House prices should stop falling later this year and could even rise a little in 2020, an economist predicts.
HSBC chief economist Paul Bloxham says there are now some signs the housing market is starting to stabilise.
He pointed to rising auction clearance rates in the major cities and consumer sentiment surveys suggesting households think it's an increasingly good time to buy a dwelling.
"The housing market is also expected to be supported by cash rate cuts over the coming months, which should see mortgage rates fall, and a recent loosening of prudential settings by the authorities, both of which should support the flow of finance," he said.
HSBC expects house prices to stop falling in the second half of 2019 and pick up in 2020, also supported by first home buyer subsidies and rising household incomes.
Mr Bloxham said HSBC forecasts housing prices will either be flat or rise by up to four per cent in 2020.
National housing prices have fallen by eight per cent over the past 18 months, with HSBC forecasting a peak-to-trough decline of about 10 per cent.
RBC Capital Markets on Tuesday revised its forecast of a 15 per cent top-to-bottom price fall to 12 per cent.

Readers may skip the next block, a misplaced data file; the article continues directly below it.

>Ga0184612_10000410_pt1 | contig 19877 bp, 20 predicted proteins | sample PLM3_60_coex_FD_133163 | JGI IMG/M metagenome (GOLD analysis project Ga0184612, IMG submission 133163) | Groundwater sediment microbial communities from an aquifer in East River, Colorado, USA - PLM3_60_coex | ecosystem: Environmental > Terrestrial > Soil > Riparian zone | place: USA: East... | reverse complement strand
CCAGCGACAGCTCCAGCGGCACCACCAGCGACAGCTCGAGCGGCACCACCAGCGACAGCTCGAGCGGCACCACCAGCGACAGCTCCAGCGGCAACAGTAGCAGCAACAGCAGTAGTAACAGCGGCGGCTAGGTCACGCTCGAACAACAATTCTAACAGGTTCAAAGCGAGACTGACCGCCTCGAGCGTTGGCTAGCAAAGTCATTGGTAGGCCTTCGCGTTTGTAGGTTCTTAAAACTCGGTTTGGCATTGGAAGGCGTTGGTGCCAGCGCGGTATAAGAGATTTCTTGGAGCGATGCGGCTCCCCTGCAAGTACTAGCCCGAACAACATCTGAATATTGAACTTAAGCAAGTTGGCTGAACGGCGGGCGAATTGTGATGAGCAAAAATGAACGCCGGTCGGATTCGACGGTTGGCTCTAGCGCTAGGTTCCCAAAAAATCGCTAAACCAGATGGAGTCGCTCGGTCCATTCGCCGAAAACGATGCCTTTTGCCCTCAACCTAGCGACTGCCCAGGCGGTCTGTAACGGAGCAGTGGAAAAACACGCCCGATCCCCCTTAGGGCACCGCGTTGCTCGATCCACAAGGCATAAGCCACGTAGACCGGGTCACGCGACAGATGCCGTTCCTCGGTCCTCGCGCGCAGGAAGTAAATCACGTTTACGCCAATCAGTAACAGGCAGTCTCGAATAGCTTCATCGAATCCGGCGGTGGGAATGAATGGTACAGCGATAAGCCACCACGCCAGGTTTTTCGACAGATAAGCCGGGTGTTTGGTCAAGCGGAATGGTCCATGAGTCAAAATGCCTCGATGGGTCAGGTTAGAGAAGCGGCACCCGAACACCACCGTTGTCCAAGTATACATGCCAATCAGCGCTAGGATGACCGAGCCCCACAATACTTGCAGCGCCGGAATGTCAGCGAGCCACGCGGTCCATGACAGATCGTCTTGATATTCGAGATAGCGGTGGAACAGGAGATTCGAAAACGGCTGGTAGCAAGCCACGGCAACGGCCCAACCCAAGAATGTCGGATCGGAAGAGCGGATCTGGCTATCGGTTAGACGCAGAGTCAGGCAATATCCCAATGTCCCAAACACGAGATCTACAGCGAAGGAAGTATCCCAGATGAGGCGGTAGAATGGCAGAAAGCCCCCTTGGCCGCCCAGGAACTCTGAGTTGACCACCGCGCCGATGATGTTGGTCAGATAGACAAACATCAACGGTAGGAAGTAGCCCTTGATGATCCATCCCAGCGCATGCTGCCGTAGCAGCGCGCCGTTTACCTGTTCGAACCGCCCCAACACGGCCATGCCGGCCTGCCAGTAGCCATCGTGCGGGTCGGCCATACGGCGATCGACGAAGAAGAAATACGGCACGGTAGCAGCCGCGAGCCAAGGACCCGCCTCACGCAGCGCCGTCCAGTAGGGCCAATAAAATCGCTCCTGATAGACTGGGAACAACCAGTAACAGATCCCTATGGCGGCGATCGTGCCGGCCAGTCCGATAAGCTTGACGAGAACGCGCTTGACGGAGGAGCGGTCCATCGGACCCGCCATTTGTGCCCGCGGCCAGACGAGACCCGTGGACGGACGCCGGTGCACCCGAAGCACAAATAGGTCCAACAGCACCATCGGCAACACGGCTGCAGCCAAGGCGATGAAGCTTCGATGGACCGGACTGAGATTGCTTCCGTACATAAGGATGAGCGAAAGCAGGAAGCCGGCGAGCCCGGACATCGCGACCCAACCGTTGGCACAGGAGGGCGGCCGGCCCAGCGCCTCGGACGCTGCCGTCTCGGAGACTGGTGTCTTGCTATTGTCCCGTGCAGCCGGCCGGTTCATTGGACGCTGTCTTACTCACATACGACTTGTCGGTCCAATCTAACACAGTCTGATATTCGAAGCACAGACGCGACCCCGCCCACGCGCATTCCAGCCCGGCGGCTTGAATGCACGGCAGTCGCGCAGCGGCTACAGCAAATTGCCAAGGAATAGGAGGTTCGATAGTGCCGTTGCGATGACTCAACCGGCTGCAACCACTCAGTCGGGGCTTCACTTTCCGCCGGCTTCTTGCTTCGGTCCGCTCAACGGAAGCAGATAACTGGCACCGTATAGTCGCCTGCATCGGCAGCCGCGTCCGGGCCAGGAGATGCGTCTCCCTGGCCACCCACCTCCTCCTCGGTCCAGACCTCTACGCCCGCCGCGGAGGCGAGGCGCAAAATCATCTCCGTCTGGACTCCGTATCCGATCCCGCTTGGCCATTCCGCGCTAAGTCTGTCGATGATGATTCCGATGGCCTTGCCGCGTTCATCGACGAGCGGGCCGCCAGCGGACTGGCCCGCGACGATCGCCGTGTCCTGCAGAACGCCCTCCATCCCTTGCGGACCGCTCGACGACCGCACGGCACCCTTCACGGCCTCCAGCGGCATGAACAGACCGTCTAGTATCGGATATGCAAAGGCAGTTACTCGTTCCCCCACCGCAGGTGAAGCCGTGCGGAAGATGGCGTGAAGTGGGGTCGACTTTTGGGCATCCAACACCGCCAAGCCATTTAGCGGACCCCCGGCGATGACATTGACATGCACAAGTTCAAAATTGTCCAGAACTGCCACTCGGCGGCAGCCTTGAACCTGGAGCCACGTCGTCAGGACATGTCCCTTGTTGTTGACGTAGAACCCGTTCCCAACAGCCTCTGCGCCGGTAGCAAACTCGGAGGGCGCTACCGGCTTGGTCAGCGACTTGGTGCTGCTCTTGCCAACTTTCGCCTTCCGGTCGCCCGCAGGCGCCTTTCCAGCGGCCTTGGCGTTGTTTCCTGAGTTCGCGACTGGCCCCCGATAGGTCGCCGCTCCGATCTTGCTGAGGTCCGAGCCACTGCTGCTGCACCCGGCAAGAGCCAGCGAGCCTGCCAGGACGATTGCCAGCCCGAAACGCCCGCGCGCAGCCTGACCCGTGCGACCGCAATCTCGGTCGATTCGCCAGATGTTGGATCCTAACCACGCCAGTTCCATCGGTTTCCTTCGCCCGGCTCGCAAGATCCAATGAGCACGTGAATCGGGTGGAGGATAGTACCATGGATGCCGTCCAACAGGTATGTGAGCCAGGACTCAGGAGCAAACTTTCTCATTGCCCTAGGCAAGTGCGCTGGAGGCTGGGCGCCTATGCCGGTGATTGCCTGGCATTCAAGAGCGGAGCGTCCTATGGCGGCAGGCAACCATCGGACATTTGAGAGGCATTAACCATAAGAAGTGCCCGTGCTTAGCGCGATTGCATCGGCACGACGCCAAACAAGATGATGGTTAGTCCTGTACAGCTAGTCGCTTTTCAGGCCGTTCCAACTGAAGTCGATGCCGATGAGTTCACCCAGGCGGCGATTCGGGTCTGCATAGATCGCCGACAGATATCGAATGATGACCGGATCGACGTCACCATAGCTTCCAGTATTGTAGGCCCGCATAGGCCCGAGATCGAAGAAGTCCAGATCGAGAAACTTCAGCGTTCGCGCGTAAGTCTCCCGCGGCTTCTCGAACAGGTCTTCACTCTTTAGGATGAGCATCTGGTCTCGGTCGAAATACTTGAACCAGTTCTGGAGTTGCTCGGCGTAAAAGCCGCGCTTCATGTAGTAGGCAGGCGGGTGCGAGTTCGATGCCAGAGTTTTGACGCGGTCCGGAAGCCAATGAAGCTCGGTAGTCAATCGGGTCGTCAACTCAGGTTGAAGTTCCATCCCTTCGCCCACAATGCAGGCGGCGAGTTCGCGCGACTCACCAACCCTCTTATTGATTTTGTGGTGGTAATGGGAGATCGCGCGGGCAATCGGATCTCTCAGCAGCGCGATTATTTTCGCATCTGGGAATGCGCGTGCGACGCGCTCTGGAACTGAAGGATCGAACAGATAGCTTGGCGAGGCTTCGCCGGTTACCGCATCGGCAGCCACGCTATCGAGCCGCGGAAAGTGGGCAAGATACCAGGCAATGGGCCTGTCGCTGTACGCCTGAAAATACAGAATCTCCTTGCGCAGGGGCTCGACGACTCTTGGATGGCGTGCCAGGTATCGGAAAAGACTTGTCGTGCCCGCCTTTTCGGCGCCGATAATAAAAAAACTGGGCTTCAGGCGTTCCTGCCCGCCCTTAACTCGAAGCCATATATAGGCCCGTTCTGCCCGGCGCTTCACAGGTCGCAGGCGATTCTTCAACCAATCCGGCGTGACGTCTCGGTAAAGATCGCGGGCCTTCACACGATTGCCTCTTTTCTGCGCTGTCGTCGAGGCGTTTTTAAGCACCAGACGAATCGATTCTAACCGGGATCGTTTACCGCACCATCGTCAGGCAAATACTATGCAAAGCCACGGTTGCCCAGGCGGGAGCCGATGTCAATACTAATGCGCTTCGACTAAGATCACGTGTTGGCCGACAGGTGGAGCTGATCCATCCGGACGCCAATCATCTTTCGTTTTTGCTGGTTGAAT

"This suggests that we are around three-quarters of the way through this housing downturn on a national basis rather than a little past the halfway mark," RBC chief economist Su-Lin Ong said.
"It also hints at a modest correction following a 50 per cent gain in national house prices from 2012 through 2017 and a reasonably orderly one as well."
Ms Ong said further modest falls in house prices are likely, with RBC predicting a trough will be reached in early 2020.
"We think that recent developments will temper the house price downturn rather than see a near-term bottom and sharp turnaround," she said.
The RBA is expected to cut the cash rate twice in coming months, beginning next week, while Westpac economists have predicted a third reduction in November.
Australian Associated Press